An implied movement is a term used to describe a design technique where you structure elements in a way that leads the viewer's eye to a focal point. The most common element used for this is the leading lines.

Leading lines also don't have to be lines – they can be repeated design elements, objects or shapes, negative spaces, or anything that creates a sense of direction.

3. Modify visibility with size

Whether a design for a gaming website, lifestyle blog, Instagram post, or infographic, you can play with two elements to create a visual hierarchy: size (the dimension) and scale (size relative to other elements).

Playing with the size is one of the easiest yet most effective ways to create a cue on how important an element is to your design. 

The simplest way to establish a visual hierarchy with size is by enlarging the focal point to occupy a prominent space in your design. Doing so will put the essential element higher in the visual hierarchy and get the most attention from your audience.

For the elements that aren't as important, you can give them a smaller size and make them less visible – therefore lower in the visual hierarchy.

But as with another design concept map, you'll have to use this approach with balance and moderation. You can't make a good design with a focal point that occupies most of the page and the other elements are barely visible.

4. Drive attention with spacing

Hierarchy Web Design Spacing

Creating white space in a design typically allows the rest of the canvas to stand out more. It's often absent in today's digital design, but white space remains one of the most critical elements of a visual hierarchy.

When you want to design an infographic or anything that conveys information, you might be inclined to put as much information as possible. However it often leads to a lack of white space, resulting in a chaotic and confusing design.

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You might have seen designs jam-packed with text, images, and information in brochures or flyers. You won't even know where to start reading those things!

Unused space in your design doesn't mean wasted space, but it means you:

  • Give some room for your audience's eye to rest.
  • Add a ‘path' to travel through the design.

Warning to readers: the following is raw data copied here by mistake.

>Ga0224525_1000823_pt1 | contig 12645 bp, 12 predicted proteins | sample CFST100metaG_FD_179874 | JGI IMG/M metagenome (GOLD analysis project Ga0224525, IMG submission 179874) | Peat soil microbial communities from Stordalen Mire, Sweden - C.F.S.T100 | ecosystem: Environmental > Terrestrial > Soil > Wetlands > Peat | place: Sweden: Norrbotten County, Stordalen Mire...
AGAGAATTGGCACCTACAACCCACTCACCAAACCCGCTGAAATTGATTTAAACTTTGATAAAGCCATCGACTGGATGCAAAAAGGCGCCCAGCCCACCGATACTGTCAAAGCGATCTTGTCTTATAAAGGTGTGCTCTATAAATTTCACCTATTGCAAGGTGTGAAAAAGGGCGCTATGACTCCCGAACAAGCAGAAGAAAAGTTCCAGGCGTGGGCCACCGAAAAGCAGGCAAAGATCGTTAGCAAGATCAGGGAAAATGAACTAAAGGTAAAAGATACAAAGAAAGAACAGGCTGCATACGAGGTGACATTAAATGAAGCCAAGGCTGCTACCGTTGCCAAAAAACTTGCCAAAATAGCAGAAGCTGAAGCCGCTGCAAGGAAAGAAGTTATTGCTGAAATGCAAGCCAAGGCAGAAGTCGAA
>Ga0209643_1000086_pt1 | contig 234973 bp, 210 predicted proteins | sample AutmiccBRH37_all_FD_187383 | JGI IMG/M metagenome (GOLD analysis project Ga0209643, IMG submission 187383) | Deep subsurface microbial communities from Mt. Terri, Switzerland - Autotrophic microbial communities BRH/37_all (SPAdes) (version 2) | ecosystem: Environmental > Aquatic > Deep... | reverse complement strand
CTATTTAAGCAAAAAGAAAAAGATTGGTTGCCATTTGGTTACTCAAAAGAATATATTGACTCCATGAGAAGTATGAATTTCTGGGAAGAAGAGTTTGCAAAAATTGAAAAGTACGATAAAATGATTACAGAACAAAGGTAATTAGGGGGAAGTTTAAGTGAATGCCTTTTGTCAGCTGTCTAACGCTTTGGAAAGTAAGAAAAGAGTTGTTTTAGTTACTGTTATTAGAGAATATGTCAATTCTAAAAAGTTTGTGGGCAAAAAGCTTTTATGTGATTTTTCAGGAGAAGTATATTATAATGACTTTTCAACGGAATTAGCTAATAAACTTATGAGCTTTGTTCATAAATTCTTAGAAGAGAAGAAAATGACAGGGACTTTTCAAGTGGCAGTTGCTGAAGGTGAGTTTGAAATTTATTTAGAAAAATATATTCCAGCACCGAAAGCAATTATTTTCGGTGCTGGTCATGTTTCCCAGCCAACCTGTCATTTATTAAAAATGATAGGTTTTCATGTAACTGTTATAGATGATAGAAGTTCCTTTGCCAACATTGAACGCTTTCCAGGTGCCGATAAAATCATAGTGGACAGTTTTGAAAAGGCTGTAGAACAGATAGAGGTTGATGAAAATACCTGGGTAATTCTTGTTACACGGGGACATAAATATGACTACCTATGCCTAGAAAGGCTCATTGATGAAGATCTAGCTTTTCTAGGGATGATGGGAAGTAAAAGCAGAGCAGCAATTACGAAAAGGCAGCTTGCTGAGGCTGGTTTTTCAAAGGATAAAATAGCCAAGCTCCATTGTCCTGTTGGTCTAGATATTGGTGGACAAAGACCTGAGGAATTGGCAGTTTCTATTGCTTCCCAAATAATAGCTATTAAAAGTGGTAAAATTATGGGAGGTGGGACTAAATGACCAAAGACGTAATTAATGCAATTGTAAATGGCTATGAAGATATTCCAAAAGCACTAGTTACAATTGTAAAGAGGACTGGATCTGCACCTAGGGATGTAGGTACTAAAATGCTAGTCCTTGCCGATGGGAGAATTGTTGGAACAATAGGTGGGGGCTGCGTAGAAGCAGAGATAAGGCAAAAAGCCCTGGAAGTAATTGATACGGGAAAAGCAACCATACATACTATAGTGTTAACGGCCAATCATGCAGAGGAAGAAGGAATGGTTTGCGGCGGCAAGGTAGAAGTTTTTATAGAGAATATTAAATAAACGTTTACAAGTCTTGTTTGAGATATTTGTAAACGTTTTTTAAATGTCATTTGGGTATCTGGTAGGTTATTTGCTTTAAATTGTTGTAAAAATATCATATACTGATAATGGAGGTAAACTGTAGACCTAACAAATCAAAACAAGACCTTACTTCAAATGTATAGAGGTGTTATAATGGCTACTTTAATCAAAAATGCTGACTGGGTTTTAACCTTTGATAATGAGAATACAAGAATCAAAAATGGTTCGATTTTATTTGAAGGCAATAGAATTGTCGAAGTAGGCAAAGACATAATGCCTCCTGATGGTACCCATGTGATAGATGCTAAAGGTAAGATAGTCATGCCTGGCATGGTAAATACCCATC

• Add a space between groups of elements to create sections.

So, always plan to leave some space empty in your design intentionally. It will make it look much better than just stuffing them with information.

5. Play with colour contrast to drive attention

Colours are natural attractions for our eyes – the more colourful something is, the more pleasing it is.Β 

But that doesn't mean you can just spew a dozen different colours to your design. A bright flower in a colourful garden won't be noticed – but a black rose will stick out like a sore thumb. The same goes the other way.

Instead, you can play with contrasting colours to drive your audience's attention to the critical elements of your design. There are many ways to play with colour contrast to create a visual hierarchy in your design:


Colours are inherently divided into warm (like orange, red, and yellow), cool (like blue and green), and neutral (brown, black, white, and grey). Choosing colours with different temperatures can help direct visual attraction to the right places in your design.


A colour's value is how bright or dark it is. Mixing high and low-value colours can also create a contrasting effect that directs the audience's attention to the critical parts of your design.


When you see blood or crimson red, it's the red colour in its 100% saturation (or close to it). On the other hand, salmon pink has lower saturation despite being in the same red spectrum. Using a highly saturated colour in combination with faded hues can help you establish which one is at the top of the visual hierarchy in your design.

6. Create a typographic hierarchy

Typographic hierarchy establishes the order of importance between the text elements in your design. 

Besides paintings and pure visual arts, most designs these days involve some sort of information in text. In this case, choosing different levels of typography is something you can't afford to neglect.